In early days after settlement, Pyrmont was largely farmland, but the mid-century expansion of coastal shipping established Sydney as a regional, mercantile centre, bringing to Pyrmont not only dockyards, woolstores and grainstores, but industry; foundries, flour mills, factories (including, by 1876, the Colonial Sugar Refinery, which still occupies something over 12 hectares of the peninsula’s north-western tip), and in 1853 a quarry, which provided high-grade sandstone for many of Sydney’s finest buildings and left Prymont with its dramatically scraped land-form, while the opening of the Glebe Island bridge locked Pyrmont into Sydney’s increasingly complex transport net.

Most of those who worked in Pyrmont not only shopped, socialised, worshipped and educated their offspring locally, but lived in the peninsula’s expanding clusters of two-storeyed, terrace housing along Miller Street and the Harris Street “ridge”. By the end of the century Pyrmont had the highest population density in the colony.

Since then, however, the story has been one of decline; population shrinkage at a continuing average of 5 per cent per year closed schools, churches and pubs. By the 1970s Pyrmont was classifiable as a stagnant, inner suburb – and so it remains, with a residential population now around 1,000.

In recent years, of course, things have changed again. Darling Harbour, while so far only marginally successful in commercial terms, has swung the CBD’s centre of gravity sideways and south, bringing Pyrmont within the mental range of your average city developer. Development proposals – for hotels, office blocks, tourist attractions, retail centres and luxury residential developments – proliferate. At the same time and, in part, for the same reasons (harbour views, proximity to the city, etc.,) house prices on Pyrmont have been doubling and tripling. Suddenly, Pyrmont is under pressure: developers want zoning and height restrictions lifted, residents want their”rights” (security, views, amenities, parking) guaranteed; and everyone looks expectantly to the planners to arbitrate. As indeed they must. What is likely to come of it all?

Probably the worst that can happen is that the planning authorities, in their evident eagerness to involve (and presumably, placate) all interested parties, will produce a policy document of such unarguable, equivocatory blandness that “planning” will be carried out henceforth by the Central Sydney Planning Committee on a one-off, ad hoc basis: the developers win by default.

Ideally, all sectarian interests should be heard, but none given sway. (If residents were to prevail, which residents? The thousand who happen to be there now, or the 50,000 who may inhabit Prymont in the future? And, if developers, which? CSR – as was, in fact, mooted by the Department of Planning itself, in the hope that they would also help pay for the study – on the basis of their 110-year tenancy? Or others who, so far deprived of the opportunity, may yet help to build the new Pyrmont?) Prymont is everyone’s business.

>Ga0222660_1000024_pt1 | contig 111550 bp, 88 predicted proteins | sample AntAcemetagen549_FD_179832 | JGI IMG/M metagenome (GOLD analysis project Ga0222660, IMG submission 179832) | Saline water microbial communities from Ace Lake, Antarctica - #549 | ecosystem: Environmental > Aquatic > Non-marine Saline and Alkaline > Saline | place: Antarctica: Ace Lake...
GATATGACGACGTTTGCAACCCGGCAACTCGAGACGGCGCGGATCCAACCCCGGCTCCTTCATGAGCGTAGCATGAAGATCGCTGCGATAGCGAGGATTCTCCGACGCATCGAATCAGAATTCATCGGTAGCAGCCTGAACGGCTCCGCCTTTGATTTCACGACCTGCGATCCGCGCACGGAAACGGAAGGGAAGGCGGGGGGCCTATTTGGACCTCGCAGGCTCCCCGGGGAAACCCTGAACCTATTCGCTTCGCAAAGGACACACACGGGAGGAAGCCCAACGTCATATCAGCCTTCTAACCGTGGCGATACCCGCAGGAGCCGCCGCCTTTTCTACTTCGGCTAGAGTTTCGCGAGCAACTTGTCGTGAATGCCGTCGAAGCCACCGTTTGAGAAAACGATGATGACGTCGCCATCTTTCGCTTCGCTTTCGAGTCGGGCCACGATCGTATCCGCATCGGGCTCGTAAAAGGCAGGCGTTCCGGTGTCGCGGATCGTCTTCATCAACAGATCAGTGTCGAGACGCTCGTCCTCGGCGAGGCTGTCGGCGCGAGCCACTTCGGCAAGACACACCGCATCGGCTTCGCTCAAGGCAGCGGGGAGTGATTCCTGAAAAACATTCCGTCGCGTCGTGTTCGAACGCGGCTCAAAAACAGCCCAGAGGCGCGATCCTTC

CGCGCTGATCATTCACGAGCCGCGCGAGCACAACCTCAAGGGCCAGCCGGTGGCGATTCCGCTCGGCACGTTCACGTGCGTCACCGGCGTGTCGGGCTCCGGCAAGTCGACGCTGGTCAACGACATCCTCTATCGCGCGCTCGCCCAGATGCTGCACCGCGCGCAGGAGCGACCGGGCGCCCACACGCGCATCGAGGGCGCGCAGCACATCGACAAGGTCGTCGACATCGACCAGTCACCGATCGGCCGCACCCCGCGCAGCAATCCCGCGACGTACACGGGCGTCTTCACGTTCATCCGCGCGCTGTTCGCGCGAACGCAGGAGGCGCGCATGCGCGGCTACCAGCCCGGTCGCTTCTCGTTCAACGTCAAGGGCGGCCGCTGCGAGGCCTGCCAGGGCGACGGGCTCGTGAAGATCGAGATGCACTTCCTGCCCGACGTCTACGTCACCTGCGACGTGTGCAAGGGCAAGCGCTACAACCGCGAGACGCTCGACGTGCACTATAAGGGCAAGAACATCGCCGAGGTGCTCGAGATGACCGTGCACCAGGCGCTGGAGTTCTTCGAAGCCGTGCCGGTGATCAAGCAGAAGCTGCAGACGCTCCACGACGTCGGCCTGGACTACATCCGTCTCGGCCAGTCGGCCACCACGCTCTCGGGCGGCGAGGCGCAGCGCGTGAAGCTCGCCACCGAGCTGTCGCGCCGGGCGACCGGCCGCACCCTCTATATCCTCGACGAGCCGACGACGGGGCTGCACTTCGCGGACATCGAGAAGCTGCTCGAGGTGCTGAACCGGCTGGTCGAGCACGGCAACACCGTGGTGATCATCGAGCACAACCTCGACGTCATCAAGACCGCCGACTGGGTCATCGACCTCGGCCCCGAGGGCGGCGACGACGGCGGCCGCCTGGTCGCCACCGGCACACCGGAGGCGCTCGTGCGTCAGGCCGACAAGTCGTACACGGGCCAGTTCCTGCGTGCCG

So, what is best? The first thing, clearly, is to take stock of existing constraints, to determine which may be changed and which must be obeyed. These constraints fall into three categories: history, landowners and traffic.

The historic legacy of Pyrmont is motley but not insignificant; nor is it without problems. What can sensibly happen, for example, to the Power Station, with its four iconic but useless chimneys, or to Walter Burley Griffin’s derelict incinerator or to the railway, in that fantastic, sheer-sided gorge?And what of the old bond stores?

Existing landowners, too, present a force to be reckoned with. Both CSR and the Maritime Services Board (MSB), for example, who between them occupy the entire northern tip of the peninsula, profess perfect comfort in their present positions. CSR, for example, brings raw materials into its own deep-water port, produces sugar, alcohol and wood panels in its own factories supplied by its own power station and distributed by its own trucking service. Neither has any immediate plans to leave – at least, not until the offer can no longer be refused.

There are, further, umpteen other government bodies with landholdings in Pyrmont, some of whom have entrepreneurial inclinations of their own. Planned new buildings for the Water Police have recently been suspended and an Electricity Commission proposal, designed by Rice Daubney, architects, to convert the power station into mixed residential/commercial/retail is, like so much else in Pyrmont, holding fire, awaiting the government study.